Exploring Lollipops

One morning the children were exploring with play dough and various sized sticks. One student created a lollipop out of the play dough and stick, and the other children saw this and began creating the same thing. To encourage the study and for them to express their knowledge in a different way, the teachers arranged photos of lollipops, included with a sheet of paper with numbers listed on it, and markers. The children excitedly embraced the new materials and began drawing lollipops with the markers and tracing the outline of the numbers. The class also began discussing the characteristics of a lollipop (sweet, red, green, sugary, hard, round) and counting the numbers out loud.

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This simple activity highlights two important things about the Reggio Emilia approach: children are communicators and children are capable of constructing their own learning. Children develop an understanding of themselves and of the world through play. Children communicate through play by asking questions, using language as play, or using art to communicate if they aren’t vocal yet. We also place high value on social collaboration and working in groups so children cam reflect on their thinking in collaboration with each other. While this activity could have easily ended with the children making lollipops out of sticks and play dough, we wanted them to communicate and express their understanding even more. By describing aspects of the lollipop using their senses, , we tried to incorporate concepts of shape, color, and re-telling during the new activity to deepen their understanding of a round lollipop, a skinny stick, a sweet taste, a hard surface, and more! We’re so thankful that we have skilled observers as teachers in order to take advantage of learning opportunities like this.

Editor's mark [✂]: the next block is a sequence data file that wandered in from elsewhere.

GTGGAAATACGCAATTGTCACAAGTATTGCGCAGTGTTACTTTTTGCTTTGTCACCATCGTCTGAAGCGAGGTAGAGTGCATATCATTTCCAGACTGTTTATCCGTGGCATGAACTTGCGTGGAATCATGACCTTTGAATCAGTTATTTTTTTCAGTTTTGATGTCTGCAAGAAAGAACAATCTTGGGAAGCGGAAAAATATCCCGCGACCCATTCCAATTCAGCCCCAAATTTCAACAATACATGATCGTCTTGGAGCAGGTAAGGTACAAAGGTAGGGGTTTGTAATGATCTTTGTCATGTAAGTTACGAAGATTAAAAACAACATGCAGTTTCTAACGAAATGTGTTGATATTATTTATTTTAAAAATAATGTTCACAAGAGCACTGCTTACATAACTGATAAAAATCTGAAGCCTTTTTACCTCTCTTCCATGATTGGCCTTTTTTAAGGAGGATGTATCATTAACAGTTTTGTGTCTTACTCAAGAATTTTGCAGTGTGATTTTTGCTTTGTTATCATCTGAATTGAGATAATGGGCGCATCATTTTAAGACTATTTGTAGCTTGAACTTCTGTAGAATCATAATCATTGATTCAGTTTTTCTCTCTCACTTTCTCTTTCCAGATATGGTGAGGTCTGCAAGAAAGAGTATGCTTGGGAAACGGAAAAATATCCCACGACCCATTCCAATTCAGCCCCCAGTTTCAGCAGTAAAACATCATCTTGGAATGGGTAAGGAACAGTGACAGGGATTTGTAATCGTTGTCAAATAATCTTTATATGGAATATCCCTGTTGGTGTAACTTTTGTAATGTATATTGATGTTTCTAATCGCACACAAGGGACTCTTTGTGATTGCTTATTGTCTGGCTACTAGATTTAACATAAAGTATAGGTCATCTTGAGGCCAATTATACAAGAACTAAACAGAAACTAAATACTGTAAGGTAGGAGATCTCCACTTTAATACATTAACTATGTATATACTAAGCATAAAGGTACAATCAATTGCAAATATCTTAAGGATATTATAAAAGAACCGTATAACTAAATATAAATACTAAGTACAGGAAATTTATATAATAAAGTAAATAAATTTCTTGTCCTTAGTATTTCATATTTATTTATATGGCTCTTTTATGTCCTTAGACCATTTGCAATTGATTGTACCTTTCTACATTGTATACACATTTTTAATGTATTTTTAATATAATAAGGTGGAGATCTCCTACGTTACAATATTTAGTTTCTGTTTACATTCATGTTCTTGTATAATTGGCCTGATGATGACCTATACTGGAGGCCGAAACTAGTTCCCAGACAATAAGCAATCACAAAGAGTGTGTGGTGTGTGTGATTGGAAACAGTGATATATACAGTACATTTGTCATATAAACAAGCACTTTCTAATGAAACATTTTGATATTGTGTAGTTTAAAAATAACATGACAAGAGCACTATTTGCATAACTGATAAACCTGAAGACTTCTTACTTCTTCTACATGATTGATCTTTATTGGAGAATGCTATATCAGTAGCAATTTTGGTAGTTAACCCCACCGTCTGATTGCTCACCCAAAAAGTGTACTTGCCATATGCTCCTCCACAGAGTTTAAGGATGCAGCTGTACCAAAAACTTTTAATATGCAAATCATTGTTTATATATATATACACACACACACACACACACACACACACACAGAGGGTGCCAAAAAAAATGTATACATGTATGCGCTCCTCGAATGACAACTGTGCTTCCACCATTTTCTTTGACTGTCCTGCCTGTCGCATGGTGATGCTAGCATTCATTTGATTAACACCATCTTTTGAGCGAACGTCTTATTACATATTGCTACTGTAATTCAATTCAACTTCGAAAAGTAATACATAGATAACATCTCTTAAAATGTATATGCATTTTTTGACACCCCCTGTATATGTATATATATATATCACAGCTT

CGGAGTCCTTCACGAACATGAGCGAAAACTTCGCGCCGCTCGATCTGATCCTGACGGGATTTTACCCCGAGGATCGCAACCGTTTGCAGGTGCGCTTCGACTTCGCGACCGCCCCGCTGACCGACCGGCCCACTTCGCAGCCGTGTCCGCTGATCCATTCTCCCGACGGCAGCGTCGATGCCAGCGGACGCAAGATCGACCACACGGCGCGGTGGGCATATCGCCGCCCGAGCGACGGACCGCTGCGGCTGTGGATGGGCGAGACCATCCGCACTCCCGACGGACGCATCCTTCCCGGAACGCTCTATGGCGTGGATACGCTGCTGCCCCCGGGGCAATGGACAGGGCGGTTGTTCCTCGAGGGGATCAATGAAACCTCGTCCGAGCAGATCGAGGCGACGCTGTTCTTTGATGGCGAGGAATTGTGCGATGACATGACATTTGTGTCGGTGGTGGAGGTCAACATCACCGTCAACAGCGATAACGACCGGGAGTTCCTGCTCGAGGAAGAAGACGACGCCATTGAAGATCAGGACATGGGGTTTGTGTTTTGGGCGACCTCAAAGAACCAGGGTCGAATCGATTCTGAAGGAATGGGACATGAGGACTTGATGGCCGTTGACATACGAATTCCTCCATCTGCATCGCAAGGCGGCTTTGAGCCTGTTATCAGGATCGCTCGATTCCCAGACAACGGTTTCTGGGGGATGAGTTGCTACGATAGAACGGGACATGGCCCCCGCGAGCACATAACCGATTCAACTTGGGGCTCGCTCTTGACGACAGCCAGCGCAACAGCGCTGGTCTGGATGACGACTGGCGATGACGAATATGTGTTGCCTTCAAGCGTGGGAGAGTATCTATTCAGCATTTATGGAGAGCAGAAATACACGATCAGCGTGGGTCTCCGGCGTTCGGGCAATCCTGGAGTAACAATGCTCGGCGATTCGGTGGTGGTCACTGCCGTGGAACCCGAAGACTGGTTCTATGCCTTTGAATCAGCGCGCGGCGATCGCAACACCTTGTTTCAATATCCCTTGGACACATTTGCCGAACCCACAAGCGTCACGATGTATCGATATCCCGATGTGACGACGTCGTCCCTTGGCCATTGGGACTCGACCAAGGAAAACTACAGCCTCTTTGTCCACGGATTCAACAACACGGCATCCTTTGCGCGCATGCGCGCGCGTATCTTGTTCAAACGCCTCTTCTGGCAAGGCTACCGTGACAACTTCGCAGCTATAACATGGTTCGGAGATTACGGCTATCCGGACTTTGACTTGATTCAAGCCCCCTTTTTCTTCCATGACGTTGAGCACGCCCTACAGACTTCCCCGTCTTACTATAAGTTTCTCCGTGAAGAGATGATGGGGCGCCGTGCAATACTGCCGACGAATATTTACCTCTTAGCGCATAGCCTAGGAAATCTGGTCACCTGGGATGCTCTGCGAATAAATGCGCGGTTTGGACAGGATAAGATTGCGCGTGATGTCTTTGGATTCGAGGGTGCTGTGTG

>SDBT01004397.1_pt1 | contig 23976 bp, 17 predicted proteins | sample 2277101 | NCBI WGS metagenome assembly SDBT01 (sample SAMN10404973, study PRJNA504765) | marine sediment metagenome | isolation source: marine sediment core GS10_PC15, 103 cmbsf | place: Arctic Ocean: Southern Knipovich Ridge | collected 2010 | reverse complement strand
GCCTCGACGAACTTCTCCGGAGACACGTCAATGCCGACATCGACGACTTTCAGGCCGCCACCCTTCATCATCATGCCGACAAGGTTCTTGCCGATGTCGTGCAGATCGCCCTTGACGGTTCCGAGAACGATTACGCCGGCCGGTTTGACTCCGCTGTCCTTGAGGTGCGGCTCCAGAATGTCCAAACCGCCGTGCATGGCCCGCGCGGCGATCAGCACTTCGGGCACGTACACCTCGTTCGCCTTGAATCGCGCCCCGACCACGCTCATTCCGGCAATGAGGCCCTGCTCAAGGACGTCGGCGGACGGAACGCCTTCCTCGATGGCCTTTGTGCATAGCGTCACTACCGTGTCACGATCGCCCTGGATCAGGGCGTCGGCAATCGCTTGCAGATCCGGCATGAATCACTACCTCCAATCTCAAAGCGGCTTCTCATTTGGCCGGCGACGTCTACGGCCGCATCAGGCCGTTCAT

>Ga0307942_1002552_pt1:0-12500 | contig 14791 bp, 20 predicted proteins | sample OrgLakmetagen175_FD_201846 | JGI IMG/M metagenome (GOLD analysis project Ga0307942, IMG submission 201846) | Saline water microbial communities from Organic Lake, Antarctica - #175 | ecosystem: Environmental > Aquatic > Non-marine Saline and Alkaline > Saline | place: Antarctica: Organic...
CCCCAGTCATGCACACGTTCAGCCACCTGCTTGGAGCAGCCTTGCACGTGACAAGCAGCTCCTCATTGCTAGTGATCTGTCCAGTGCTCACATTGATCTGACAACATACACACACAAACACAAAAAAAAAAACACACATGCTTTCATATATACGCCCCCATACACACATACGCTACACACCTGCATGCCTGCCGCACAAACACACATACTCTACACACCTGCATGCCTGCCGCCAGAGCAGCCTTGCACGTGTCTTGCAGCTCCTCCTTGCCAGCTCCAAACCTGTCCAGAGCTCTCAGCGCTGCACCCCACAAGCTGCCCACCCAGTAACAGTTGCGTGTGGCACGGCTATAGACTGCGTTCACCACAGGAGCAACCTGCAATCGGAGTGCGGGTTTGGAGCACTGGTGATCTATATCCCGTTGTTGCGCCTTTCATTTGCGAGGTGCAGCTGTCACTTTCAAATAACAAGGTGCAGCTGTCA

“By valuing children in this way educators put much more emphasis on really listening to children. Indeed, the pedagogical basis of the whole Reggio approach has been called the pedagogy of listening – listening being a metaphor for the educators’ attempt to gain as real an understanding as possible of children and their learning processes. When our youngest children are literally listened to and given the time and space to express themselves we are faced with children capable of doing so in a much more complex and abstract way than children are generally given credit for. This is something that is revealed in the Reggio schools through the transcriptions of children’s in-depth conversations at a daily level.” – www.ccsu.edu

Moreover, a hard concept for some to understand is that we don’t have a set curriculum. Our curriculum is open to all possibilities with topics for exploration based on the interests of the child and of the class overall. The reason we follow this type of curriculum is a result of our philosophy of who a child is. We believe children are capable human beings with rights and people who naturally want to learn. Children don’t need to be taught when they naturally want to learn and explore the world. This type of philosophy and curriculum is essential when building critical thinking skills and for helping child learn how to learn. The best way to describe our child-led curriculum is that it’s student-led and teacher framed!­

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